Kissing a wife or lover under the mistletoe at Christmas is derived from an old Roman custom that honored the god Saturn. The Romans associated mistletoe with peace, love, and understanding and hung it over doorways to protect the household, as well as protection from witches and demons. Hanging mistletoe was part of the Saturnalia festival which lasted from 17–23 December and later, when Christianity became the official religion of the Roman empire, it morphed into what we now know as Christmas.
Mistletoe is the common name for a parasitic plant that attaches itself to plants and trees where they extract water and nutrients from the host. Their parasitic lifestyle has led to some dramatic changes in their metabolism. European mistletoe has smooth-edged, oval, evergreen leaves borne in pairs along the woody stem, and waxy, white berries that it bears in clusters of two to six. The Eastern mistletoe of North America is similar but has shorter, broader leaves and longer clusters of 10 or more white berries.
In the Christian era, mistletoe in the Western world became associated with Christmas as a decoration under which lovers are expected to kiss. Mistletoe continued to be associated with fertility and vitality through the Middle Ages, and by the 18th century, it had also become incorporated into Christmas celebrations around the world. The custom of kissing under the mistletoe is referred to as popular among servants in late 18th-century England.
The serving class of Victorian England is credited with perpetuating the tradition. The tradition dictated that a man was allowed to kiss any woman standing underneath the mistletoe, and that bad luck would befall any woman who refused the kiss. One variation on the tradition stated that with each kiss a berry was to be plucked from the mistletoe, and the kissing must stop after all the berries had been removed. People have reportedly been poisoned and died from consuming mistletoe as it is toxic.
Why is mistletoe linked with kissing? Probably because Pagan cultures regarded the white berries as symbols of male fertility, with the seeds resembling semen. The Celts, particularly, saw mistletoe as the semen of Taranis, the god of thunder, while the Ancient Greeks referred to mistletoe as "oak sperm." Mistletoe played an important role in Druidic mythology in the Ritual of Oak and Mistletoe and is mentioned by the ancient Roman writer Pliny. Evidence taken from bog bodies makes the Celtic use of mistletoe seem medicinal rather than ritual.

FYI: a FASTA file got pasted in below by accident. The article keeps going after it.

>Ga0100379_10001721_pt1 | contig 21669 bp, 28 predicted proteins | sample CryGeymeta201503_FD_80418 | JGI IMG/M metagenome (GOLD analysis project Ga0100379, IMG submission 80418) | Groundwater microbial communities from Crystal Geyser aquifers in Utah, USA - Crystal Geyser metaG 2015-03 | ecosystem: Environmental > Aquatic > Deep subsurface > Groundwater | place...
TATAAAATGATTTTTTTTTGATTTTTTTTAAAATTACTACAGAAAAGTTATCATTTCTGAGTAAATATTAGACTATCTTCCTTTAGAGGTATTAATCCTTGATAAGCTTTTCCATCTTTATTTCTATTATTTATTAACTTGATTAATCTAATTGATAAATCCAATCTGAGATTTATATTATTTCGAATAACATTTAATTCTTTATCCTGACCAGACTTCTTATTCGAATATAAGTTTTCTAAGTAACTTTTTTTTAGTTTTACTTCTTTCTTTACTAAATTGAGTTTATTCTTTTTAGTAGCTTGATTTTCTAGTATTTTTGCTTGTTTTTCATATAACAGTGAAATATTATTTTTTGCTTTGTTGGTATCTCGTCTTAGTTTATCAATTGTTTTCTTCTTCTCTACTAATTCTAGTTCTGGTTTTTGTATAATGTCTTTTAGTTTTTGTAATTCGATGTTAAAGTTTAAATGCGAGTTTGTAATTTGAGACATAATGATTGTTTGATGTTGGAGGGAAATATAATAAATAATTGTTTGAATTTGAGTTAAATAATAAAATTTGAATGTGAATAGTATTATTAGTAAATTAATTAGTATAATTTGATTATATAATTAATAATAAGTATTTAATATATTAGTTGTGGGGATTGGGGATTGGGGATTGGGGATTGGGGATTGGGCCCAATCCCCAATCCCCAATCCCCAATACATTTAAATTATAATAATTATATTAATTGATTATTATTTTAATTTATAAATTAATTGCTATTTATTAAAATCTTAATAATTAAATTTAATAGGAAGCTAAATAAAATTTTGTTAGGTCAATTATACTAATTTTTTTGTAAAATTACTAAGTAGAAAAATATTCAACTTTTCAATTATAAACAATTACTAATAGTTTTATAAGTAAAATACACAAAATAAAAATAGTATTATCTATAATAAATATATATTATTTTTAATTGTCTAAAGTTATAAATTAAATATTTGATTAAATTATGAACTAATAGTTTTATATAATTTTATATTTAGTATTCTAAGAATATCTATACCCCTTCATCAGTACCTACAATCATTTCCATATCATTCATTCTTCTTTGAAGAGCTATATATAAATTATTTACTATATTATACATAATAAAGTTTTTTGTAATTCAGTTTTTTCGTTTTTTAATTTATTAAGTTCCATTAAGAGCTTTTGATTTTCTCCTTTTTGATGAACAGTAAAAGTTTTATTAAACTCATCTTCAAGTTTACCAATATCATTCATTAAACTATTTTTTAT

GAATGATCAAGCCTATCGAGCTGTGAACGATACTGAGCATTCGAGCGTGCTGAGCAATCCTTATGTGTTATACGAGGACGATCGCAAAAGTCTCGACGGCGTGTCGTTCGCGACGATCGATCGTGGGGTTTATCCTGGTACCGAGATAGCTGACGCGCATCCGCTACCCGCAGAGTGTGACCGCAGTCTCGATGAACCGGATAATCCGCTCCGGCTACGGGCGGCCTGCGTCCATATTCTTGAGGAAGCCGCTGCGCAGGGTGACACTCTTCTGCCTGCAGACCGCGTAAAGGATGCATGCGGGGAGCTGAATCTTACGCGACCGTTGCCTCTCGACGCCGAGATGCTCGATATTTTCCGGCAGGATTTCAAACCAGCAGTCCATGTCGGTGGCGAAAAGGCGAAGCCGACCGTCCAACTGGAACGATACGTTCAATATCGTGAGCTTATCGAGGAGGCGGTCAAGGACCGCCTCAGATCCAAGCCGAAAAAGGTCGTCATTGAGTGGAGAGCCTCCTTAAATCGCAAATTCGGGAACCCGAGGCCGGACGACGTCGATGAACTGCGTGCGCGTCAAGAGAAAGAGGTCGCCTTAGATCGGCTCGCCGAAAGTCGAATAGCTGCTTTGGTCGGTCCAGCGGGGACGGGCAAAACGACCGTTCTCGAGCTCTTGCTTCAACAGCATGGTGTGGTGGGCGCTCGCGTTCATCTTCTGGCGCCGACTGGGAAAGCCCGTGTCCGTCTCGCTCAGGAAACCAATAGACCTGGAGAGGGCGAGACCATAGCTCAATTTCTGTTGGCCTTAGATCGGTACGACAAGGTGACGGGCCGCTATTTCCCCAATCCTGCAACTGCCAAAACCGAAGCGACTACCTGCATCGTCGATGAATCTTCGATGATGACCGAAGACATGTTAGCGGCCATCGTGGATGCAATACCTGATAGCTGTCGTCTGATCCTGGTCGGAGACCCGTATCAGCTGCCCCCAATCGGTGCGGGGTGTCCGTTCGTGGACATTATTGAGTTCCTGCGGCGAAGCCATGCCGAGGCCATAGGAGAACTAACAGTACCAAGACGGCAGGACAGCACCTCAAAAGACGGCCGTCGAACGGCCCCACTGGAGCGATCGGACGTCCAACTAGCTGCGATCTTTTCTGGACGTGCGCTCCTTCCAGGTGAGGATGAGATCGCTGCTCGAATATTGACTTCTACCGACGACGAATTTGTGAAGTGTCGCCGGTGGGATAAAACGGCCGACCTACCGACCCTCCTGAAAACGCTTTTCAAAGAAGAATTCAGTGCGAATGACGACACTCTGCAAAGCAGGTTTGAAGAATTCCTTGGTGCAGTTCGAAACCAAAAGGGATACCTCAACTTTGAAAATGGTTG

The word 'mistletoe' derives from the older form 'mistle' adding the Old English word tān (twig). 'Mistle' is common Germanic (Old High German mistil, Middle High German mistel, Old English mistel, Old Norse mistil). Further etymology is uncertain but may be related to the Germanic base for 'mash'. Mistletoe species grow on a wide range of host trees, some of which experience side effects including reduced growth, stunting, and loss of infested outer branches. A heavy infestation may also kill the host plant.
Most mistletoe seeds are spread by birds that eat the 'seeds.' Depending on the species of mistletoe and the species of bird, the seeds are regurgitated from the crop, excreted in their droppings, or stuck to the bill, from which the bird wipes it onto a suitable branch. The seeds are coated with a sticky material called viscin. Some viscin remains on the seed and when it touches a stem, it sticks tenaciously. The seeds are so sticky my father used them to make a glue with which he and I would catch wild songbirds.
Mistletoe has been used historically in medicine for its supposed value in treating arthritis, high blood pressure, epilepsy, and infertility. From at least the mid-19th century, Caribbean herbalists of African descent have referred to mistletoe as "god-bush," In Nepal, diverse mistletoes are used for a variety of medical purposes, particularly for treating broken bones. Mistletoe is the state floral emblem of Oklahoma and the county flower of Herefordshire. Every year, the UK town of Tenbury Wells holds a mistletoe festival and crowns a 'Mistletoe Queen.'
One of the earliest references to mistletoe traditions in popular music is the 1952 hit 'I Saw Mommy Kissing Santa Claus', which was originally sung by Jimmy Boyd and has been covered by many singers. The song was written by British songwriter Tommie Connor and recorded in the US. The 1958 US hit 'Rockin' Around The Christmas Tree' refers to couples wanting to stop beneath the mistletoe. In 1988, the British singer Cliff Richard released a popular Christmas song called 'Mistletoe and Wine'. More recent Christmas songs referring to mistletoe traditions include 'Merry Christmas Everyone' by Shakin' Stevens (1991), 'All I Want For Christmas Is You' written and performed by Mariah Carey (1994), and 'Mistletoe' by Justin Bieber (2011).
Many thanks to Wikipedia for some of the info used in this article.
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